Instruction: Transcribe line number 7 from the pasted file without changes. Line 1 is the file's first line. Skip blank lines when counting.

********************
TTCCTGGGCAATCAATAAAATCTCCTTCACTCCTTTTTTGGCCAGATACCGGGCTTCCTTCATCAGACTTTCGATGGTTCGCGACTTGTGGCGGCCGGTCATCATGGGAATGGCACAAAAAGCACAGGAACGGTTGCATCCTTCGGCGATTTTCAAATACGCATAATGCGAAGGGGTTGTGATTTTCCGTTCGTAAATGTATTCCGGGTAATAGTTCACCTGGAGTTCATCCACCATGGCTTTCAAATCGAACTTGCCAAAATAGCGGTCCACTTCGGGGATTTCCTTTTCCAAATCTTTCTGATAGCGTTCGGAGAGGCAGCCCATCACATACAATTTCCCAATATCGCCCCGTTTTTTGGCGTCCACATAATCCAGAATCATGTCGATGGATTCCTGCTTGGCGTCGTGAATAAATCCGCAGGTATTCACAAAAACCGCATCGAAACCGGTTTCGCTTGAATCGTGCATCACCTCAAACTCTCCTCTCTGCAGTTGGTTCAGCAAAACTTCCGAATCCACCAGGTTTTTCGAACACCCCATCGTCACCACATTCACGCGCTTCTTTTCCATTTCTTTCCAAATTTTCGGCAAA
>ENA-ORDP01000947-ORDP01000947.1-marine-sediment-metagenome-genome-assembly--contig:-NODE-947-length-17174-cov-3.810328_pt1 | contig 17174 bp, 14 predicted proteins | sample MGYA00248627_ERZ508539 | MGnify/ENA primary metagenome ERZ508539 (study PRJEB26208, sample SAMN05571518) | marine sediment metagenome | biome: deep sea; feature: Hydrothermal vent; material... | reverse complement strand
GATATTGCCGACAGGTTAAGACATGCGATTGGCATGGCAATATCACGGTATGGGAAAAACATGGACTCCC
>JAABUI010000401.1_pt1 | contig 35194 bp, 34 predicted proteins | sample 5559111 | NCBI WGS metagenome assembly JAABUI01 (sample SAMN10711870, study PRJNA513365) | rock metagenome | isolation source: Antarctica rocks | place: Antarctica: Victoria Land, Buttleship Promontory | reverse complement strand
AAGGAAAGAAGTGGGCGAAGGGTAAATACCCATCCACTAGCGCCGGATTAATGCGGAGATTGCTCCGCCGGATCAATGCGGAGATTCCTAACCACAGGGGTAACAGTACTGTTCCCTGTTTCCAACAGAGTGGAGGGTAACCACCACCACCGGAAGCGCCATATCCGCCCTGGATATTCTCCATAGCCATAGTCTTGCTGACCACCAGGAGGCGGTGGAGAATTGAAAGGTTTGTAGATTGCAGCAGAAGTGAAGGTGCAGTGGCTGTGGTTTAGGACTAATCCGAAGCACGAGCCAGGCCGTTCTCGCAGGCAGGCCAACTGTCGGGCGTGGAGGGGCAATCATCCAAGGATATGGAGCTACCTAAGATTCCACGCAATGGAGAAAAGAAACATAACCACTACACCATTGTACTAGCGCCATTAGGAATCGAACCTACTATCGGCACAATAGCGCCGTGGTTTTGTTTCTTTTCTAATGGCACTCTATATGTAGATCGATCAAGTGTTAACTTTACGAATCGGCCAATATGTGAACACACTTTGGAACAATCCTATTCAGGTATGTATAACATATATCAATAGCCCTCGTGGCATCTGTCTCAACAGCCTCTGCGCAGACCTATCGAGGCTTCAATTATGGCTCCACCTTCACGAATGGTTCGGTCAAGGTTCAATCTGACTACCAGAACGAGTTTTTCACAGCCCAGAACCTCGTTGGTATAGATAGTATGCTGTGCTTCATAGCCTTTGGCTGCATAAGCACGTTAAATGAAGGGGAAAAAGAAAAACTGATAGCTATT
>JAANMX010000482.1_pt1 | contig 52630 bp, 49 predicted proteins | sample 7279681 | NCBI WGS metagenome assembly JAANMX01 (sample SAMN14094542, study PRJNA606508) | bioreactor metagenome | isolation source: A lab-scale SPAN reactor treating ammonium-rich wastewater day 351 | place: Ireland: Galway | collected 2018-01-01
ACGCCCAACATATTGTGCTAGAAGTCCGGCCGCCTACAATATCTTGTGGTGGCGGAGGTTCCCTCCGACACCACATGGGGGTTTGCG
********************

ACGCCCAACATATTGTGCTAGAAGTCCGGCCGCCTACAATATCTTGTGGTGGCGGAGGTTCCCTCCGACACCACATGGGGGTTTGCG